Long the segment favorite among luxury SUV-buying families, the Acura MDX debuted in 2001 as a black sheep with road-minded sensibilities that stood in stark contrast to its competition.
Based on the Nissan Murano platform, but with a longer wheelbase and wider body, the Infiniti JX offers a refreshed perspective on the idea Acura introduced with the MDX more than a decade ago: luxury and value rolled into one.
As a smaller seven-seater than the brand’s QX SUV, the JX may be able to scuttle in as a refreshed product and snap up buyers before Acura has a chance to rebut with a new product cycle. That said, the two vehicles bring about an intriguing apples-to-apples comparison.
|Vehicle||2012 Acura MDX||Advantage||2013 Infiniti JX|
|Engine||3.7L V6||MDX||3.5L V6|
|Fuel Economy||16 MPG city / 21 MPG hwy||JX||17 MPG city / 23 MPG hwy|
|Third-Row Head Room||35.8 in.||JX||36.5 in.|
|Third-Row Leg Room||28.7 in.||JX||30.8 in.|
People interested in buying one or the other generally need to move a family around and prefer a degree of luxury. The MDX uses a 3.7-liter V6 that makes 300 hp and 270 lb-ft of torque that will feel more powerful than the 265 hp and 248 lb-ft of torque coming from the JX’s 3.5-liter V6. Both the MDX and JX also offer standard all-wheel drive.
Then again, spirited driving isn’t generally on the forefront for family outings, which is something Infiniti seems to have realized. That realization is further emphasized in the more efficient continuously-variable transmission found in the JX, which achieves 17/23 mpg city/highway versus the MDX with its automatic transmission and 16/21 mpg.
The JX isn’t radically different from what you might expect the brand to build, but standing next to the MDX, the difference is unmistakable. Styling is a matter of preference and those tastes differ from person to person, but by offering an alternative to Acura’s sharp lines and beaky-looking nose, Infiniti may manage to scoop some buyers.
Families looking at buying a luxury SUV might not be terribly concerned with a few extra miles per gallon, but the Infiniti is aiming to sweet talk parents looking for a family ferry by becoming a segment leader in safety technology.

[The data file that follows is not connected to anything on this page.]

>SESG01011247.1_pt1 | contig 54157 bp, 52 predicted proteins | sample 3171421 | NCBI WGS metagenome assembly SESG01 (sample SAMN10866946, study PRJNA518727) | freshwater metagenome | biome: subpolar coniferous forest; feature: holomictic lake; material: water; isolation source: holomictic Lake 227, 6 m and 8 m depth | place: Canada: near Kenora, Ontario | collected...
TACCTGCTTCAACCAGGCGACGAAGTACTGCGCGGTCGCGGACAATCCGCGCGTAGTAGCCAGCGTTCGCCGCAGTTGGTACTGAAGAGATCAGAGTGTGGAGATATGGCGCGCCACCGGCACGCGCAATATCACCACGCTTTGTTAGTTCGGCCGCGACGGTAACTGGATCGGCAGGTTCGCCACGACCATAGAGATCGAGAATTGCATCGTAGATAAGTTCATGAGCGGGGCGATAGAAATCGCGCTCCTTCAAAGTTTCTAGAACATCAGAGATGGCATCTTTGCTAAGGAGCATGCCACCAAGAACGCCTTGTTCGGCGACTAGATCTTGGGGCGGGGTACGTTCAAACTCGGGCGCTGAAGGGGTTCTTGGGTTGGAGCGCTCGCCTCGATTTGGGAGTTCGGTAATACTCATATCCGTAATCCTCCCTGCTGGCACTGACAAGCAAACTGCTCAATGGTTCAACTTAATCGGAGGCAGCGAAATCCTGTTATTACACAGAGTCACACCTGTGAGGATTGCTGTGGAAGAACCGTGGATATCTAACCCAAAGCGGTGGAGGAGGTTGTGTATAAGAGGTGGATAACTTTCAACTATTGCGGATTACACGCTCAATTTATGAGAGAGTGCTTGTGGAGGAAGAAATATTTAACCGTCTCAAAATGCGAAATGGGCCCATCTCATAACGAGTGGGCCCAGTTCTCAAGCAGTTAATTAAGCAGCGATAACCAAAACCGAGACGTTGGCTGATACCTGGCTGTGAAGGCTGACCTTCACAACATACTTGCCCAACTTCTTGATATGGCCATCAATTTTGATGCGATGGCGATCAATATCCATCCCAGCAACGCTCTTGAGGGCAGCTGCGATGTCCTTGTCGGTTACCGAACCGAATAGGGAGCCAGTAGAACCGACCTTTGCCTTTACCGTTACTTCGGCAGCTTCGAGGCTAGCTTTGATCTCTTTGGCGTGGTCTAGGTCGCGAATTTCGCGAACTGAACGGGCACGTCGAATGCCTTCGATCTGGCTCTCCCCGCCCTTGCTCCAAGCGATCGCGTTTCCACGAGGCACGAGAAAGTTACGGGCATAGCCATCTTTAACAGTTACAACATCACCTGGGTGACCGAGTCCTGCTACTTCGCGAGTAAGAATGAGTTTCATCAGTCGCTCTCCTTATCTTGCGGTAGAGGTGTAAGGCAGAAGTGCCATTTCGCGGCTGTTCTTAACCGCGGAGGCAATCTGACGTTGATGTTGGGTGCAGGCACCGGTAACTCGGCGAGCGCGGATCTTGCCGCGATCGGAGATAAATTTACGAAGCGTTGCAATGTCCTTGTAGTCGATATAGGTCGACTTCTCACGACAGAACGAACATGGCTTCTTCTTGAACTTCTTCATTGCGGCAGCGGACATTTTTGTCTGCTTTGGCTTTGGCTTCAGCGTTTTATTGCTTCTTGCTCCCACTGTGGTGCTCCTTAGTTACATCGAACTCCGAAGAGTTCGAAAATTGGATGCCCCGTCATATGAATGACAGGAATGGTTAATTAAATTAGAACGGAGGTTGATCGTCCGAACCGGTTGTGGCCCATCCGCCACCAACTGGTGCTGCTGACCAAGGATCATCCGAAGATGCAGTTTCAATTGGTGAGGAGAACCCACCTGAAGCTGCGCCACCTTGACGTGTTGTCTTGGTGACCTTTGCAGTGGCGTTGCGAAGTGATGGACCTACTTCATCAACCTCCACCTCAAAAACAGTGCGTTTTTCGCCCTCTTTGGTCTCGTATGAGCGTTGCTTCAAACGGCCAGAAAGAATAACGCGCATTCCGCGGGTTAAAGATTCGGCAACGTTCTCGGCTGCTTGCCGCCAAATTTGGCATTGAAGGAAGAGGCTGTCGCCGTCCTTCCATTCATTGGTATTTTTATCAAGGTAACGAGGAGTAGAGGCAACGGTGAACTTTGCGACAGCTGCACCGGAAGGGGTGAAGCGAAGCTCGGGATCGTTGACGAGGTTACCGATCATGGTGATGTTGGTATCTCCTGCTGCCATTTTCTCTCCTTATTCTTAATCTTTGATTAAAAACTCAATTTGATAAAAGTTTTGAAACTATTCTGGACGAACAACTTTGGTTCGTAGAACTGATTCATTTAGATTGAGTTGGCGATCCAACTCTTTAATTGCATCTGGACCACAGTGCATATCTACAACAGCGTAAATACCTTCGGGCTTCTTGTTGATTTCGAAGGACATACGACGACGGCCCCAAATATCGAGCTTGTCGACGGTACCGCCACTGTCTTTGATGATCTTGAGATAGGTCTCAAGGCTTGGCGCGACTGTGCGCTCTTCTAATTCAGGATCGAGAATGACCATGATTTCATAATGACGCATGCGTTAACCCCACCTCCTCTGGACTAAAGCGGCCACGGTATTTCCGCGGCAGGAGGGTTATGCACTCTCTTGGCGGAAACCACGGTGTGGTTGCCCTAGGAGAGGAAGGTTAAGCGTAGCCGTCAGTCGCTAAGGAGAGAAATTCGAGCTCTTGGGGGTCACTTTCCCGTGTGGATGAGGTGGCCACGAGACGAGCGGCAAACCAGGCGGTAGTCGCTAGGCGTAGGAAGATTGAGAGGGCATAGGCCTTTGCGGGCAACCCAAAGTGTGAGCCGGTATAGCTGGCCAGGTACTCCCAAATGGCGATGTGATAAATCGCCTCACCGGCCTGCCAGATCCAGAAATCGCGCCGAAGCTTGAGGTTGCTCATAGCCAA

For example, the JX offers a system to tug the car back into its lane during highway driving using the opposite brake. Pulling out of a parking space or moving slowly, drivers will also be alerted to objects approaching in front, behind and around the vehicle. The MDX, on the other hand, doesn’t offer those features, which might sway a swath of buyers toward the more dramatic-looking JX.
Both the JX and MDX feature luxurious interior styling, but the Acura, as is common for the marque, has a decidedly tech-oriented feel with an array of buttons to stab at. As might be expected, the JX has a more minimalist design that looks a little more like the German competition, which could be attractive to some buyers.
While it’s true that the cars are closely matched in many senses, the Acura will struggle to compete for two key reasons. First, it is approaching the end of its production cycle, meaning most customers who would be interested probably had a taste and decided to buy — or not. The JX doesn’t have that problem as a new entrant. Second, the JX is cheaper, starting at $40,450 versus the MDX’s $43,030 starting MSRP.
Infiniti seems confident that it checked all the right boxes to dethrone the mighty MDX, and indeed those fields seem to be filled, but the less audacious Acura might still hold appeal to the SUV market’s old guard. Otherwise, less entrenched buyers will probably find greater appeal in the Infinti JX.